ReThink Energy NJ says renewable energy will create more jobs than fossil fuels
Posted November 4, 2015
TRENTON, NJ, (November 4, 2015) – A study commissioned by New Jersey Conservation Foundation of the economic impact analysis contained in the proposal to construct the PennEast gas pipeline in New Jersey and Pennsylvania concludes that the number of jobs claimed to be created by the project is significantly overstated.
The 71-page study conducted by The Goodman Group, Ltd. (TGG) concludes the PennEast analysis has overstated the total jobs to be created by designing and building the pipeline “by approximately two-thirds or more.” TGG is a consulting firm specializing in energy and regulatory economics and economic development that analyzed the Keystone XL pipeline.
The TGG report also noted that construction jobs created would be “very short term in nature” and that “half or more” would go to workers residing outside New Jersey and Pennsylvania.
“In comparison to employment impact studies for other comparable gas pipelines in the Northeast US, the PennEast Analysis multiplier of 10.7 jobs created per $1 million of project cost is a real outlier,” said Ian Goodman, president and founder of TGG. “The multipliers for other similar gas pipelines are only 8-36% of the PennEast Analysis multiplier.”
Moreover, TGG concludes that ongoing economic benefits would be “infinitesimally small” in the context of the New Jersey economy.
According to the PennEast data, 10 ongoing jobs in New Jersey and 88 ongoing jobs in Pennsylvania would be created to operate and maintain the pipeline after its construction. The Goodman Group study points out that “as low as they are, the PennEast estimates of annual jobs from operations may still be overstated.” Other pipeline studies, notably for comparable Northeast U.S. gas pipelines, “estimate substantially lower job impacts from operations.”
“Even using the PennEast estimates, pipeline operations result in very small expenditures and would have very little positive impact on the economy, especially in New Jersey,” said Goodman. “Maintenance and operation of the pipeline will account for 0.0002 percent of total jobs in the state.”
The PennEast data also contains numerous internal inconsistencies and deviations from best practices for analyzing the economic impacts of gas pipelines, according to the Goodman Group.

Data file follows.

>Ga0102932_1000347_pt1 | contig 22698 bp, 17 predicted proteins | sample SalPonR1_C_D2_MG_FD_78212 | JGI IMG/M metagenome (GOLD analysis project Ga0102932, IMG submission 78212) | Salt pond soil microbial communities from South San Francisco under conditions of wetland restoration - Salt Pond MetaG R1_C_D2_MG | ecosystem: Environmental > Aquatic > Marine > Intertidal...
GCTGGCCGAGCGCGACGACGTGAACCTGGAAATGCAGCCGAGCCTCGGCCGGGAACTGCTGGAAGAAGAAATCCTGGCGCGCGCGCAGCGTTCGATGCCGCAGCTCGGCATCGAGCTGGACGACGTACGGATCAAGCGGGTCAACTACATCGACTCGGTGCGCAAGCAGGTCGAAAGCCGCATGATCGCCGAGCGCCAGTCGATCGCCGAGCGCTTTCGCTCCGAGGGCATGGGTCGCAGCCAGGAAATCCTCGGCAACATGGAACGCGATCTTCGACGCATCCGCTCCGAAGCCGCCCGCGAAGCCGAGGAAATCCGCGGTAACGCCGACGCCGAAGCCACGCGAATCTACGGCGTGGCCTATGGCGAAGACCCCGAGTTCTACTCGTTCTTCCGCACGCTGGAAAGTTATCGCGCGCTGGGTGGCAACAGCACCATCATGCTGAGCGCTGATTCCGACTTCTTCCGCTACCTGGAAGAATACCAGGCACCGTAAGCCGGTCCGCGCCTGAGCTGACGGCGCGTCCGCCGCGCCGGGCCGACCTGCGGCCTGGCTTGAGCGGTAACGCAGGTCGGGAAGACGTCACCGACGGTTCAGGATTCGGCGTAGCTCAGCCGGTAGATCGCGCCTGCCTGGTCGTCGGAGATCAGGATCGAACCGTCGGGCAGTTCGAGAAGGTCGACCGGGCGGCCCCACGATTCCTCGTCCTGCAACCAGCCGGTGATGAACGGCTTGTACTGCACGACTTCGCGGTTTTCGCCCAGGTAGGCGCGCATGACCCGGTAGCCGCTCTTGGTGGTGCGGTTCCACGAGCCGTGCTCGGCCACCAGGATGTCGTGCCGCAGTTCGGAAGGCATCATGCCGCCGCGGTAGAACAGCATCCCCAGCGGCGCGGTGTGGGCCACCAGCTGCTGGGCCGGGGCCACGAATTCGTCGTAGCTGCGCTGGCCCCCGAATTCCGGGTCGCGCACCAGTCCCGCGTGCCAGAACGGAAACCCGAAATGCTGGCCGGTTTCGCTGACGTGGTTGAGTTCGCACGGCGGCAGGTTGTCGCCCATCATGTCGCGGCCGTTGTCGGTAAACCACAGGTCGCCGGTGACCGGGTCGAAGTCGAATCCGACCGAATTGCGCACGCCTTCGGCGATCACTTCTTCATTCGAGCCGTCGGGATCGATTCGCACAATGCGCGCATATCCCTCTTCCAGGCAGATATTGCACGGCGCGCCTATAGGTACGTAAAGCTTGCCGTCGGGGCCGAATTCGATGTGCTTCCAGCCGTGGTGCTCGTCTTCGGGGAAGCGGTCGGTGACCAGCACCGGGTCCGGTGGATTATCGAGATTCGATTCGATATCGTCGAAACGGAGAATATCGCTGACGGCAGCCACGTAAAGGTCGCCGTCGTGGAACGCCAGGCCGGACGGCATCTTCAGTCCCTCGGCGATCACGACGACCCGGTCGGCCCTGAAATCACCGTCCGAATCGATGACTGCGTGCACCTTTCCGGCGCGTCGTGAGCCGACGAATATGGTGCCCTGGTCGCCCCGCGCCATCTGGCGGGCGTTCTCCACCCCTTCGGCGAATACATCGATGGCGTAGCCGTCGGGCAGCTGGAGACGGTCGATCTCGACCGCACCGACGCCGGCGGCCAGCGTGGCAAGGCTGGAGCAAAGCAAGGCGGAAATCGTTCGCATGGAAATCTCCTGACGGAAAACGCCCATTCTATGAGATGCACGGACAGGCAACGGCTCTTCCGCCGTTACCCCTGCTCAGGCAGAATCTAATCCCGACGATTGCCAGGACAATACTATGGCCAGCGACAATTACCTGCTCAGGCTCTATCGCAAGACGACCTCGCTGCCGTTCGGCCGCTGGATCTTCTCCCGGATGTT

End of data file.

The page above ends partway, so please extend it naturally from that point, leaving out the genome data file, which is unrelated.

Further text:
“The PennEast jobs report inflates the short-term construction jobs by three times or more and is riddled with inconsistencies in its methodology and jobs claims. Clearly the PennEast information can’t be trusted,” said Tom Gilbert, campaign director – Energy, Climate and Natural Resources for New Jersey Conservation Foundation.
“The erroneous jobs claims made by PennEast hardly justify the construction of this massive pipeline that would damage more than 4,000 acres of preserved open space and farmland, impact numerous high quality streams and wetlands, and take private property from homeowners,” said Gilbert.
Speaking for the ReThink Energy NJ campaign, Gilbert said, “More jobs can be created by developing renewable sources of energy, like wind and solar, than further investment in fossil fuels like natural gas.” He cited a study by the Union of Concerned Scientists that found generating 25% of our nation’s energy from renewables by 2025 would create more than three times as many jobs as producing an equivalent amount of electricity from fossil fuels.
The ReThink Energy NJ campaign aims to inform and empower New Jersey citizens concerning the need for a swift transition to clean, efficient, and renewable energy, with reduced reliance on fossils fuels and pipelines that threaten preserved lands, water, environment and communities. ReThink Energy NJ is led by New Jersey Conservation Foundation, Stony Brook-Millstone Water Association and Pinelands Preservation Alliance.
About the authors: The Goodman Group, Ltd. (TGG) The Goodman Group, Ltd. is a consulting firm specializing in energy and regulatory economics. Since 1989, TGG has consulted and conducted economic research across abroad range of issues. Their North American-wide client base includes energy sector companies, regulators, government, customer groups, and environmental and indigenous groups. One of TGG’s key areas of expertise is economic development analysis (including employment impacts) of energy projects. In recent years, TGG has published several influential and widely publicized studies.